Another example, will this customer only buy from a vendor charging “x” amount for their product and anything less doesn’t interest them? We’ve actually run into this in the past. We had two customers question how successful our SEO service was because of its affordability. They expected to pay no less than 2k per month and we were only charging around 1.5k. Our price made the product seem less desirable even though we actually did far more for our customers than the company offering 2k. We simply have less costs and overhead and can pass that on with a cheaper rate.

For customers like this, they didn’t want to consider us and we lost their business by not understanding the value they had in mind of what SEO was worth to them. Until this happens to you for the first time, losing business by charging less sounds ridiculous, but it can happen!

Con #1: The Value Pricing Trap

Companies attempting to price based on value can quickly get themselves into trouble. It’s easy to forget you must keep your customers at the center of your decisions.

What is best for them and how will this benefit their business, life, or future growth?

Business owners often see dollar signs and let that dictate their behavior. For example, if you price a few projects for 2x or 3x what you normally charged because those customers saw value only at the higher price, it is easy to then assume all customers want to pay the higher price or that is where your pricing structure should start. However, that is not the case. What brings value to some is simply too expensive for others (regardless of the “value”).

Does a lower budget make them any less worthy of being a customer? Does that mean their project is not worth your time? I do not think so. Do not get comfortable charging more than you should, it’s not going to work for everyone.

Passing or missing opportunities by adopting an overly aggressive pricing structure can hurt your reputation. Always connect with peers and individuals within your industry you can trust and see what their thoughts are on pricing. While pricing based on value is important, helpful, and beneficial to growth you have to have a baseline idea of what you might charge.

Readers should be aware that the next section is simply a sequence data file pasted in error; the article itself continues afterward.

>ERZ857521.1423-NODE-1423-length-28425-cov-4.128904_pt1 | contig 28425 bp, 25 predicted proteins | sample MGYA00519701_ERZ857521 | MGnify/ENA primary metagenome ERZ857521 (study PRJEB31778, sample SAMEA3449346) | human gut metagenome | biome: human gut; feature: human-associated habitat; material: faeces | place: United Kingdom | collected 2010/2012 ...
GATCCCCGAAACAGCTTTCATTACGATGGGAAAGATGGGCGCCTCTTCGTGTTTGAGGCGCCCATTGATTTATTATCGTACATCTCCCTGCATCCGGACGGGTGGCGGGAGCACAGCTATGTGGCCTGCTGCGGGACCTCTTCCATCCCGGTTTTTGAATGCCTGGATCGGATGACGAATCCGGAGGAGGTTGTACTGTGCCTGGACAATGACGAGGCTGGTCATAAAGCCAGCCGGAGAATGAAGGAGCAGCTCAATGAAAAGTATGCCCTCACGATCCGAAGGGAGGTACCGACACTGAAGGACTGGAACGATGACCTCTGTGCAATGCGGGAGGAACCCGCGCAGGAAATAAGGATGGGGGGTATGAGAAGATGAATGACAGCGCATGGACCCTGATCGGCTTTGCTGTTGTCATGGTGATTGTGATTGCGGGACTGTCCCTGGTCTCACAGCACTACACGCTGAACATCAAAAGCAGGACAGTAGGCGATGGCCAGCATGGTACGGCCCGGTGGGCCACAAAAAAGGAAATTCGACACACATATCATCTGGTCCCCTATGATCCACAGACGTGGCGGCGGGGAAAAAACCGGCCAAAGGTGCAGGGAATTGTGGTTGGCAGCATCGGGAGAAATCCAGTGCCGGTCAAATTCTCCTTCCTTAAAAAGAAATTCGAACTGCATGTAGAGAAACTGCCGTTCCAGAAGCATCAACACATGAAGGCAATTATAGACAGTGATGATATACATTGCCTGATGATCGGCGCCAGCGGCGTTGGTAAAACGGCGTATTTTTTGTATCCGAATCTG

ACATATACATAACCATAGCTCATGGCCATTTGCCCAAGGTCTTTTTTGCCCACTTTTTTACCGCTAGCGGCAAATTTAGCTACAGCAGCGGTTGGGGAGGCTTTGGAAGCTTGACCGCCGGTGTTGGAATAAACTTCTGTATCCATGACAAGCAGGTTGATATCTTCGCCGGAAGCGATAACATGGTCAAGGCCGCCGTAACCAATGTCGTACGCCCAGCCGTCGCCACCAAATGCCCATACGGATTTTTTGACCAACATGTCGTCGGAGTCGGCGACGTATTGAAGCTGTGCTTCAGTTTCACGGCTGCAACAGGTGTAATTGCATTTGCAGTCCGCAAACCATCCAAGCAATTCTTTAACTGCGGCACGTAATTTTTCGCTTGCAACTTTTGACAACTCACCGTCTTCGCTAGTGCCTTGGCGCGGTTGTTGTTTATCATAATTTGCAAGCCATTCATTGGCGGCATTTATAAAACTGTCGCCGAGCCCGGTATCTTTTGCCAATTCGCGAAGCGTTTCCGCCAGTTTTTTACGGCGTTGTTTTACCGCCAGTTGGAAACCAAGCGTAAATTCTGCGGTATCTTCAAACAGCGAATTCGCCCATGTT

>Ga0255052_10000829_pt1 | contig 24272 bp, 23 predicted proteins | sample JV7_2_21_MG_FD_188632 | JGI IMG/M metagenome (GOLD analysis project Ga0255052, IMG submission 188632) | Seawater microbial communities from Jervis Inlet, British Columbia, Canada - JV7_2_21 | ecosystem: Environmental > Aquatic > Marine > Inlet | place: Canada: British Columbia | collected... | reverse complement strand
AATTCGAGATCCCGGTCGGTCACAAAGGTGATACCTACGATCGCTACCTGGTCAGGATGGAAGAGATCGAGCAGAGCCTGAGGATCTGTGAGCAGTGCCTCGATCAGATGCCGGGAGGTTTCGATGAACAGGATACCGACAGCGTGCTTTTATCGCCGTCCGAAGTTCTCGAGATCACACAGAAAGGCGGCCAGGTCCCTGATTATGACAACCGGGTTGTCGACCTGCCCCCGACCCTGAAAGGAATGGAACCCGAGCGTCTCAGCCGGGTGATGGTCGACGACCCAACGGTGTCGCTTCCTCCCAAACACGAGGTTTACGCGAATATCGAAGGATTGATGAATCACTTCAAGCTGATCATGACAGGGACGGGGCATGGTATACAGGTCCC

“Even if all customers, projects, and solutions are unique, pricing should be based on something.”

Otherwise, how do you answer questions like “how much?” I recommend creating a baseline cost if your product or service is applicable to doing so and set pricing expectations by using this cost as a starting point. For example, when someone asks me how much a website costs my response is typically, “Our average customer pays between $5,000 and $10,000 for a website.” That sets the expectation that unless we are talking about a very custom build, the website should fall within that range.

Con #2: Limited Opportunities

Adopting this method of pricing is not for everyone in every type of business. Perhaps you do not have the ability to price based on your customer’s needs or the inherit value your product provides. You may also alienate certain customers if they see your pricing is all over the map. Sometimes creating set pricing and sticking to it regardless of the customer is ideal. Value-based pricing can make your vision for the company and its worth/value to others misguided or murky especially if you deal with many customers who might interact among each other. Customer A finds out Customer B paid double or vice versa and you might have some serious questions to answer. Setting a fixed price puts a definitive claim on what you believe your product is worth to others.

Value pricing also has limited opportunity because it relies heavily on demand. If your product or service is no longer sought after or the competition grows fierce you will have a much harder time with this method as customers will often shop around.

“The heavier your competition the more it devalues your products and services and the more challenging it is to diversify your offerings and why customers should choose you.”